The wordplay and riddles that the two lovers exchange are perhaps tamer than the act of leaving and staying that categorizes modern relationships. There is always a sense of sitting on the very edge, wondering whether the relationship will continue or end, and on what note the latter would happen. Most significantly, there is an element of nostalgia present even when Raccoon and the speaker are together, as if there is a much greater emotional and psychological rift between them.
While this half of the collection may be less accessible to some readers, the other half makes up for it quite easily. Hausner mentions Amy Winehouse several times, and the event of her death is recent enough for the impact to still be palpable. These moments also act as an invitation for the reader to take a glimpse at the poet’s internal thought process.
The technique of automatic writing in these rather personal and at times rather informative pieces is what brings out the other side of surrealism; the much less outlandish one that counteracts the sheer bizarreness of reading about the relationship of a human woman and a human-like raccoon. These other poems still manage to transport the reader into a deeper exploration of the self-conscious by remaining rooted in present day scenarios and factual events.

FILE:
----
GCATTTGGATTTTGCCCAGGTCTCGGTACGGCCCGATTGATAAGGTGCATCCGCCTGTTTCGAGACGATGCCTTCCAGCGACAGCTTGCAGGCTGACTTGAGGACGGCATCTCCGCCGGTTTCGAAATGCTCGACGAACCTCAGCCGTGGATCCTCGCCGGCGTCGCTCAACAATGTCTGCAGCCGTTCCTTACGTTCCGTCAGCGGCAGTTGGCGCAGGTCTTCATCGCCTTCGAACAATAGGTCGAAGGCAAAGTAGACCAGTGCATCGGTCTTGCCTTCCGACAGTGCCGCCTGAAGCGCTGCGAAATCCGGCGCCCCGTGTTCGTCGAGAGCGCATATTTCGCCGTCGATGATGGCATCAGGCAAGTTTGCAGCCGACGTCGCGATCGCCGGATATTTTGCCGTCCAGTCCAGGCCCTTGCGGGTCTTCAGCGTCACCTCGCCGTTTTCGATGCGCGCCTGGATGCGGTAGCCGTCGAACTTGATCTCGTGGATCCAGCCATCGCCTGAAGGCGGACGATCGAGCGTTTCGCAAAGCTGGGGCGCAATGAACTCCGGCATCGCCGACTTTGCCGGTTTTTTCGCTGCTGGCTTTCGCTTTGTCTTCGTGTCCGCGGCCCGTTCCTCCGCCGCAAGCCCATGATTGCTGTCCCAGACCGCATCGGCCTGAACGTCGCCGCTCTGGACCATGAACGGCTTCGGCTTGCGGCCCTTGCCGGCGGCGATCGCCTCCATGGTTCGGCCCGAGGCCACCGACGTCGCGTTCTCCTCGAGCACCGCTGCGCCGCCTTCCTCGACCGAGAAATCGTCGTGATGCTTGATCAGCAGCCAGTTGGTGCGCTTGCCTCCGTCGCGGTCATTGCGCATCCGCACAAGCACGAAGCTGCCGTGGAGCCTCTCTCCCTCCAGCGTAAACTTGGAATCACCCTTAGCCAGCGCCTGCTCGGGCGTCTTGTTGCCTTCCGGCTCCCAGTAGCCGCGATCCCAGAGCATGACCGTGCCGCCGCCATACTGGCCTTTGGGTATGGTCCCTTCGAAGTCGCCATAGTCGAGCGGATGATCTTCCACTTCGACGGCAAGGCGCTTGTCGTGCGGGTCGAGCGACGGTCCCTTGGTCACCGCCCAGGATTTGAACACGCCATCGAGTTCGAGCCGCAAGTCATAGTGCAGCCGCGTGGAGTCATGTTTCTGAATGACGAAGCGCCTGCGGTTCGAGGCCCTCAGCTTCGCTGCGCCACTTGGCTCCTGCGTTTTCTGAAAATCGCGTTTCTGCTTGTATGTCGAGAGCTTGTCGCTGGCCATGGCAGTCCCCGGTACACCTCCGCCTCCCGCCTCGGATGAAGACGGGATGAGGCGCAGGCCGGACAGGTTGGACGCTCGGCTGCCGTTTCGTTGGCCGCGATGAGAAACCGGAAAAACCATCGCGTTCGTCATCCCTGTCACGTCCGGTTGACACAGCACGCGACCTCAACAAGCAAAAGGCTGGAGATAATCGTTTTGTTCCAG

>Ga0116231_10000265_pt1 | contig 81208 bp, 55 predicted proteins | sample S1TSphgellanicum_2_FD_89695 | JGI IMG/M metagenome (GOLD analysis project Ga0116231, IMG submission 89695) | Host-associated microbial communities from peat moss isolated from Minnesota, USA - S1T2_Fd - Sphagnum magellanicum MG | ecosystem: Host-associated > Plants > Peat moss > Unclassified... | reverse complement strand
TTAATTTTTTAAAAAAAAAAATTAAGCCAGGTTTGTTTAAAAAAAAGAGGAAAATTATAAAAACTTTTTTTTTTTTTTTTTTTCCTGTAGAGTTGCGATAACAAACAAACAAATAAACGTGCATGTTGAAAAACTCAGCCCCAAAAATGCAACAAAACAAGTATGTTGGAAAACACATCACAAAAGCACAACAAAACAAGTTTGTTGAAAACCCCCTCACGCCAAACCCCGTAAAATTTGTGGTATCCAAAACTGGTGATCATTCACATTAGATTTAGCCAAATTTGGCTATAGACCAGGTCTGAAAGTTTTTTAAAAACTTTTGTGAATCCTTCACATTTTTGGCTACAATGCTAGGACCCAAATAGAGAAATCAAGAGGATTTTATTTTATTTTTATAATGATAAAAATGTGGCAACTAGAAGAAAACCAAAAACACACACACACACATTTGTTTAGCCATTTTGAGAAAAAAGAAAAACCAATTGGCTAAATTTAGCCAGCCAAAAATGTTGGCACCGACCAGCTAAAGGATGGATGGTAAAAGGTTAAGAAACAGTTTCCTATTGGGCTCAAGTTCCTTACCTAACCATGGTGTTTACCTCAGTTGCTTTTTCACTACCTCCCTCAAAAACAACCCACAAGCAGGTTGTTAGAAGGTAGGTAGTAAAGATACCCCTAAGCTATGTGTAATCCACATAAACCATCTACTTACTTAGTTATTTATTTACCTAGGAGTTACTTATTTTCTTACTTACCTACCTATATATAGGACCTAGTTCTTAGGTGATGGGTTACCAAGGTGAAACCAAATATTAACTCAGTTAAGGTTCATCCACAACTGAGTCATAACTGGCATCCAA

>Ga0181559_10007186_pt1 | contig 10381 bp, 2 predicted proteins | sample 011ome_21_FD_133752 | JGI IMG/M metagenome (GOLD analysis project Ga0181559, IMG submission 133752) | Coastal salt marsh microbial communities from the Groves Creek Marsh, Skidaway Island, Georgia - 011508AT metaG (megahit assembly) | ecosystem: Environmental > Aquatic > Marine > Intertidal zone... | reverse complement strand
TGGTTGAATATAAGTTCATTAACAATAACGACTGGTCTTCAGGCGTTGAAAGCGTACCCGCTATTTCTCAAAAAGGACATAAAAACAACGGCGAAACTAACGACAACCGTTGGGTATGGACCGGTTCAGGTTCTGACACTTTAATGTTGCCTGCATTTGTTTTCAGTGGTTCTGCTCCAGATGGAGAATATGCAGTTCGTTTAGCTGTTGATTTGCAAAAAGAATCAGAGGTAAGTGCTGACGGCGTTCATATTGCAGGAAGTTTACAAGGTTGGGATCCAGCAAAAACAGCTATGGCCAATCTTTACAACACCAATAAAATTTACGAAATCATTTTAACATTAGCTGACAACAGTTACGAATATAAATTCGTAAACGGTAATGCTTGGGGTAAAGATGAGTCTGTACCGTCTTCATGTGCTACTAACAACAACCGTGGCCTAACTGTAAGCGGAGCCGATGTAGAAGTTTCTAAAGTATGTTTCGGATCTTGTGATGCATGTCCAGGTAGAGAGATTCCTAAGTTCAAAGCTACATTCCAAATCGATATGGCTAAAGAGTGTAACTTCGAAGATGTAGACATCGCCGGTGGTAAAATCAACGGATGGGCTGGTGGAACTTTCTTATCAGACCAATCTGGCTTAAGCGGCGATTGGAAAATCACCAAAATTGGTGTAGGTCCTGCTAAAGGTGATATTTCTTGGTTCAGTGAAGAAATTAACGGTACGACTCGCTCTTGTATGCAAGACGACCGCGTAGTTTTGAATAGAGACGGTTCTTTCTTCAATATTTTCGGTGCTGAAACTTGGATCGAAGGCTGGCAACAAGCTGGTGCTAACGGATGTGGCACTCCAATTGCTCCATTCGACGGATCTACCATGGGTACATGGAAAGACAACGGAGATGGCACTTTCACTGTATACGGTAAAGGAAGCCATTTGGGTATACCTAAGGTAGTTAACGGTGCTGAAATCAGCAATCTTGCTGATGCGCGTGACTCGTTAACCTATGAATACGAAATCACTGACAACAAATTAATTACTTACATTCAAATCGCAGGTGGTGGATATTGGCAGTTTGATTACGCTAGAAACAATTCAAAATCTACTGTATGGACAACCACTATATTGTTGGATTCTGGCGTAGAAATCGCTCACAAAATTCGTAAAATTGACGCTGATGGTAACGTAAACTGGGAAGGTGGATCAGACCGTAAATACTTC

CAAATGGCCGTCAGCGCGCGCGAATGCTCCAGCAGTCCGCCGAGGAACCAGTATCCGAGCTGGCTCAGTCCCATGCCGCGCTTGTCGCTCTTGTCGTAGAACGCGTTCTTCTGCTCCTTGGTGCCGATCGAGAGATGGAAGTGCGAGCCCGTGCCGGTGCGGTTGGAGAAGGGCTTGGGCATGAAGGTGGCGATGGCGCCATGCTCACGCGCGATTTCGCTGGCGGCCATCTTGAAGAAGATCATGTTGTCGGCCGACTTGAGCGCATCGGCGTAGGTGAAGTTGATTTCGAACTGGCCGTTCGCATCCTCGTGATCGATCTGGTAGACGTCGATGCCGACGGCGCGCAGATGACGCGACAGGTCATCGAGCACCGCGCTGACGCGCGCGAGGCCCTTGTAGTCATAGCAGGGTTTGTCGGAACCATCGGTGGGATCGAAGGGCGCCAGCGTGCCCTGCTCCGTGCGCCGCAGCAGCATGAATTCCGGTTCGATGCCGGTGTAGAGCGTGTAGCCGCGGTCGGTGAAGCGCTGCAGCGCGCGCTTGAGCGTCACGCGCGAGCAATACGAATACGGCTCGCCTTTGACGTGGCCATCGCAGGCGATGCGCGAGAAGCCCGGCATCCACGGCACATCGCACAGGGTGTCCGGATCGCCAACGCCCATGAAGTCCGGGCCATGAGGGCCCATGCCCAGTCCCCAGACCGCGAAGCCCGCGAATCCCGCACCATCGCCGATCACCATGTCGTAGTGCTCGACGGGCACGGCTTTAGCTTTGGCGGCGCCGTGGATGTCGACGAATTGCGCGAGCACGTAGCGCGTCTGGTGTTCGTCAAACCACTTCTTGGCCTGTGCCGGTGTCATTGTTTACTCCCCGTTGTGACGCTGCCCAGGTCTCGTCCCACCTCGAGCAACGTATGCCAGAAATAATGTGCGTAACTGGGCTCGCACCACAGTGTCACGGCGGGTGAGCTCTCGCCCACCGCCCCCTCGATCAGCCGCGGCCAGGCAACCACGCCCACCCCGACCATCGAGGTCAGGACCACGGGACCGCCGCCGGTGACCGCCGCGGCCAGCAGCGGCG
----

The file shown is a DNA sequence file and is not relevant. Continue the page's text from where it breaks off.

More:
Either way, Enter the Raccoon never stops exerting its weird charm. It also isn’t the type of collection that one can easily pick up and dive into. Rather, it requires a proper mood or mindset (or a ridiculous sugar high, take your pick). It successfully demonstrates that the fantastically bizarre isn’t as bizarre as one may think, successfully pairing it with real-life examples that create a transient state that is no less odd but enticing.